Multiple federal and state agencies have roles in the regulation of our food system. When a problem occurs, producers, consumers and even members of the media can have a hard time figuring out which agency to turn to for answers.
Jurisdiction and responsibility can fall to more than one agency, depending on where in the distribution chain a problem was detected. The process also varies depending on the end product. For instance the inspection process for shell eggs — eggs eaten by consumers in one form or another — is different than that of hatching eggs — eggs that will result in a live animal intended for meat production.
In the event a product is adulterated, the type of contamination affects which action will be taken. For example, if ground beef tests positive for E. Coli, which is declared an adulterant, there will be a recall. However, if it tests positive for Salmonella, which is not declared an adulterant, there is no guarantee that a recall will happen.
While each specific case can have its nuances, here is a general guideline for the oversight process of domestic production and distribution of chicken and meat.
On the farm
Animal and Plant Health Inspection Service: U.S. Department of Agriculture’s agency tasked with “protecting and promoting U.S. agricultural health, regulating genetically engineered organisms, administering the Animal Welfare Act and carrying out wildlife damage management activities,” according to its website.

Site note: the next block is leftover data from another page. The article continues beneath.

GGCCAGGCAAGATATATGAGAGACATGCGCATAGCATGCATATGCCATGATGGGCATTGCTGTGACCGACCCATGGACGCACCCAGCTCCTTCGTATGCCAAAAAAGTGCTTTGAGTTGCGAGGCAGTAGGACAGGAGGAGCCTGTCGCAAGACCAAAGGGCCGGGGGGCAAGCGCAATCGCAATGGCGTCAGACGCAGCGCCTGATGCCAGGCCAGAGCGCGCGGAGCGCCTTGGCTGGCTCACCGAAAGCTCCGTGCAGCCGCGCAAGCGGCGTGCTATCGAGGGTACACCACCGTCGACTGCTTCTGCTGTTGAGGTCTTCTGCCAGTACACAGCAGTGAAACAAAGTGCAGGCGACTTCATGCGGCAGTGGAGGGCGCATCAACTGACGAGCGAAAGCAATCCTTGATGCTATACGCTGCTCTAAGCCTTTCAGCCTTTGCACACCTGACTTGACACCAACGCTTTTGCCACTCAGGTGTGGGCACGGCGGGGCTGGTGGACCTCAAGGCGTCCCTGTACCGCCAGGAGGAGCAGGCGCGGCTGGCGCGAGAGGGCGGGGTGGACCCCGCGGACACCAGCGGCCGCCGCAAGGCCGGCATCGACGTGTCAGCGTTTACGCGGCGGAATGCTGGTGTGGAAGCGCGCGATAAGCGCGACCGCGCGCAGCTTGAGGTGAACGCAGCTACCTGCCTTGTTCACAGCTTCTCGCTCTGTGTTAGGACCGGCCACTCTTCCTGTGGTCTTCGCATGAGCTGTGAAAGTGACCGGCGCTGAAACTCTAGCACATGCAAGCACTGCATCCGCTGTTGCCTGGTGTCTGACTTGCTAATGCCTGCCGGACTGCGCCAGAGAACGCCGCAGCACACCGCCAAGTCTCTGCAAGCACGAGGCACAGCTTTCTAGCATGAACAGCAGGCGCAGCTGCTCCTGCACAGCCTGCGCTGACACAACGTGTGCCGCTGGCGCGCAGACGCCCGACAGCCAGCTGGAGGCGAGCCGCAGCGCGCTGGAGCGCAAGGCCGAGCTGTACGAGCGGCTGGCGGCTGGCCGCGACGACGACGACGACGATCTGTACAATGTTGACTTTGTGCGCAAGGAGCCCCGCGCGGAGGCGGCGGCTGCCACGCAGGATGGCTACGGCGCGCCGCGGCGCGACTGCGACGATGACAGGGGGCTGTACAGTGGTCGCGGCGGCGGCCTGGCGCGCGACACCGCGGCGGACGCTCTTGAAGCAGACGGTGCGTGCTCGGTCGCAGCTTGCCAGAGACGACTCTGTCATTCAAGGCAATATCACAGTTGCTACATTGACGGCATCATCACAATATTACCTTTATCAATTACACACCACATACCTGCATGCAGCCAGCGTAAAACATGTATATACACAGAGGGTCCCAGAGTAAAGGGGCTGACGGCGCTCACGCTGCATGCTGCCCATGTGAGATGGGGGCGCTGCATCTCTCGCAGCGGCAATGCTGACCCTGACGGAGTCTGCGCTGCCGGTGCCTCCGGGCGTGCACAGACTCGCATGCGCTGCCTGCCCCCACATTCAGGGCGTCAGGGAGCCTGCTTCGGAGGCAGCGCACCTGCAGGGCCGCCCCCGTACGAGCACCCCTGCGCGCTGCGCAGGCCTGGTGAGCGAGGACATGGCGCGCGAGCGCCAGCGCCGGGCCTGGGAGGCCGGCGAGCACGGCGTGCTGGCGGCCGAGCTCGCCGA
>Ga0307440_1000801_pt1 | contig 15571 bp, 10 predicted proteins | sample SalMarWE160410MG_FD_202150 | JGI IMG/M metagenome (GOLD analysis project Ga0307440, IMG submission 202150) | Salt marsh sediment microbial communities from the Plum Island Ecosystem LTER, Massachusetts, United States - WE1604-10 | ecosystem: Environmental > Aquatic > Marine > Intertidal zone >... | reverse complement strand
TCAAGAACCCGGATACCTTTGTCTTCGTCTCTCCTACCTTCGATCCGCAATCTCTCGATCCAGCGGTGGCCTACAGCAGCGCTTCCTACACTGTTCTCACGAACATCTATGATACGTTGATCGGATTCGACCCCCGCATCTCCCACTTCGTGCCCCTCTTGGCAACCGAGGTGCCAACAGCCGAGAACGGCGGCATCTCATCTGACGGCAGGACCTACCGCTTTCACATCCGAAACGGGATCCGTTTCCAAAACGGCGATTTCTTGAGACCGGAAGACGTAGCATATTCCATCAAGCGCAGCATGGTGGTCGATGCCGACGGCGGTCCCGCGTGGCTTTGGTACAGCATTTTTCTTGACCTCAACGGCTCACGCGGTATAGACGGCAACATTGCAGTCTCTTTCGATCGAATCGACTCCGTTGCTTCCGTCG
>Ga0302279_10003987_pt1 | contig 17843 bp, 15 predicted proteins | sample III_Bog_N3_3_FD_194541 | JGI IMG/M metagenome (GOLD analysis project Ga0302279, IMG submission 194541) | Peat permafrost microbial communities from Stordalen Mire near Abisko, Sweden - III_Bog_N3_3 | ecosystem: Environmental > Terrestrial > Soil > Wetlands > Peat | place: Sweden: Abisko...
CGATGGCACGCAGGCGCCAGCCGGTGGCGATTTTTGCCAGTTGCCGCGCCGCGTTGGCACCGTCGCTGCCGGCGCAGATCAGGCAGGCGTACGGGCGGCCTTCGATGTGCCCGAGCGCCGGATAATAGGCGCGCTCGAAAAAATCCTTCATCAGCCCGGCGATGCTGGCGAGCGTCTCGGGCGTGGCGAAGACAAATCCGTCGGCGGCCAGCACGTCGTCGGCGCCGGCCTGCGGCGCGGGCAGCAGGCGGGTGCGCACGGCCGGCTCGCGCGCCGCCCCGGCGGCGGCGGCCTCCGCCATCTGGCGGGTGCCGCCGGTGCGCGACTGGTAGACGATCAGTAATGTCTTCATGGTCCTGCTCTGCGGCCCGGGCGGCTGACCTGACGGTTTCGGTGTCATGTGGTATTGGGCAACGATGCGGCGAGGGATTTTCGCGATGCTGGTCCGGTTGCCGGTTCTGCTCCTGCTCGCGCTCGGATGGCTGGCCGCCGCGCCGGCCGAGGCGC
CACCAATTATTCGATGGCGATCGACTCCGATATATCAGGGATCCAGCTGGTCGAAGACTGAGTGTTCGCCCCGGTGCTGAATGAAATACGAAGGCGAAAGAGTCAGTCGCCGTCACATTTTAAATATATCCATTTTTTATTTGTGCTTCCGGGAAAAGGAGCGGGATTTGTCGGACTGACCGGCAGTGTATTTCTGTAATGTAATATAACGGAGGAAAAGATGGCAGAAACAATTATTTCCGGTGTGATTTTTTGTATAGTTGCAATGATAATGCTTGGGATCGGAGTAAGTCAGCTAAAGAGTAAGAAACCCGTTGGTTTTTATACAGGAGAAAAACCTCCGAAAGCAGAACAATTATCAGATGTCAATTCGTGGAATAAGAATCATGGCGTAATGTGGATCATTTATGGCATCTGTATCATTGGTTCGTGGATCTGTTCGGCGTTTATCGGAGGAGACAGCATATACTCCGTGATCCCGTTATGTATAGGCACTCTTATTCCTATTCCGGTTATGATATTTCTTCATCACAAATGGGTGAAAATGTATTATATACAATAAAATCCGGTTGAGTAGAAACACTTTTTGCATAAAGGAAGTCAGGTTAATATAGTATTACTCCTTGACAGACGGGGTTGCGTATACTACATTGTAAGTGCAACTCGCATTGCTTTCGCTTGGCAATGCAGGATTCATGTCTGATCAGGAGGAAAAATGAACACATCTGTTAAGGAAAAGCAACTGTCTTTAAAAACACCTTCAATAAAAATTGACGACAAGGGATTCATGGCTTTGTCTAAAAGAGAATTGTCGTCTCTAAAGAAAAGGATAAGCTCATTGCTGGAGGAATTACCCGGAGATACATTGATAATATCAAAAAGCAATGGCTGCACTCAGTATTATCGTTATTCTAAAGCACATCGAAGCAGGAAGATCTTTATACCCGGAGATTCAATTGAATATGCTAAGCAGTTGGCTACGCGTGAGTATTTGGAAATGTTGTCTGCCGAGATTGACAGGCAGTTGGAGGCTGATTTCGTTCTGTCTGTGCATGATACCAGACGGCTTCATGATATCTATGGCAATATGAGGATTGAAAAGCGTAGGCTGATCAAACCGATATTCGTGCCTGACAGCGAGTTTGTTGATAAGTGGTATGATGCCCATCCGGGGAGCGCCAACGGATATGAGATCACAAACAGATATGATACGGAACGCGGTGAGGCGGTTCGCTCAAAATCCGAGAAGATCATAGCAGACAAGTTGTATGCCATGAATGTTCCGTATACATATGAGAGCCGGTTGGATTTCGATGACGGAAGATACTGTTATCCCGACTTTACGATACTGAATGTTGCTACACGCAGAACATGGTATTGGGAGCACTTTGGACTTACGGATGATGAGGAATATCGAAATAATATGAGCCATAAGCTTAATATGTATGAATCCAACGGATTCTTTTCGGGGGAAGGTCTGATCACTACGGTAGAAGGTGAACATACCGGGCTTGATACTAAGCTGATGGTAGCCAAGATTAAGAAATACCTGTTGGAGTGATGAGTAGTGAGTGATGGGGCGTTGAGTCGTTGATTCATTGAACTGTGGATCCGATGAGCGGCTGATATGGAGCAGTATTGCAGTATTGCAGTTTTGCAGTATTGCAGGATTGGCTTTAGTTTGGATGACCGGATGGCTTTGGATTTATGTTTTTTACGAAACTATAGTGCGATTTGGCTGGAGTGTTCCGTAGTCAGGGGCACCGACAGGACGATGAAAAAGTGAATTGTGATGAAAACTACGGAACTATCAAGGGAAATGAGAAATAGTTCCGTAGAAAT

This agency checks on the well-being of live animals on the farm and monitors animal-housing conditions. It has a voluntary testing program to certify that eggs are Salmonella-free. It helps establish Salmonella-free eggs for hatching.
Food and Drug Administration: The FDA is part of the U.S. Health and Human Services agency. It works in conjunction with USDA agencies, as well as state level organizations. It has responsibility for both food and pharmaceutical products distributed throughout the United States.
On the farm, FDA has jurisdiction over live animals. It also has a program for regulating food additives and medications given to livestock.
The FDA operates under guidance provided in its Regulatory Procedures Manual. The manual addresses authority, investigations and recalls
In the slaughterhouse
Food Safety and Inspection Service: USDA’s food-safety and public-health branch that is responsible for ensuring that the domestically produced commercial supply of meat, poultry and eggs are safe. It also ensures that those products are appropriately packaged and labeled. FSIS manages the nationwide network of USDA meat inspectors. The agency also oversees the enforcement of humane handling of livestock.
FSIS employs about 7,800 in-plant inspection program personnel who inspect more than 6,200 federally inspected establishments. The agency also offers an online list of fact sheets with topics that range from Slaughter Inspection 101 to Bovine Spongiform Encephalopathy — or Mad Cow Disease — to humane-handling requirements.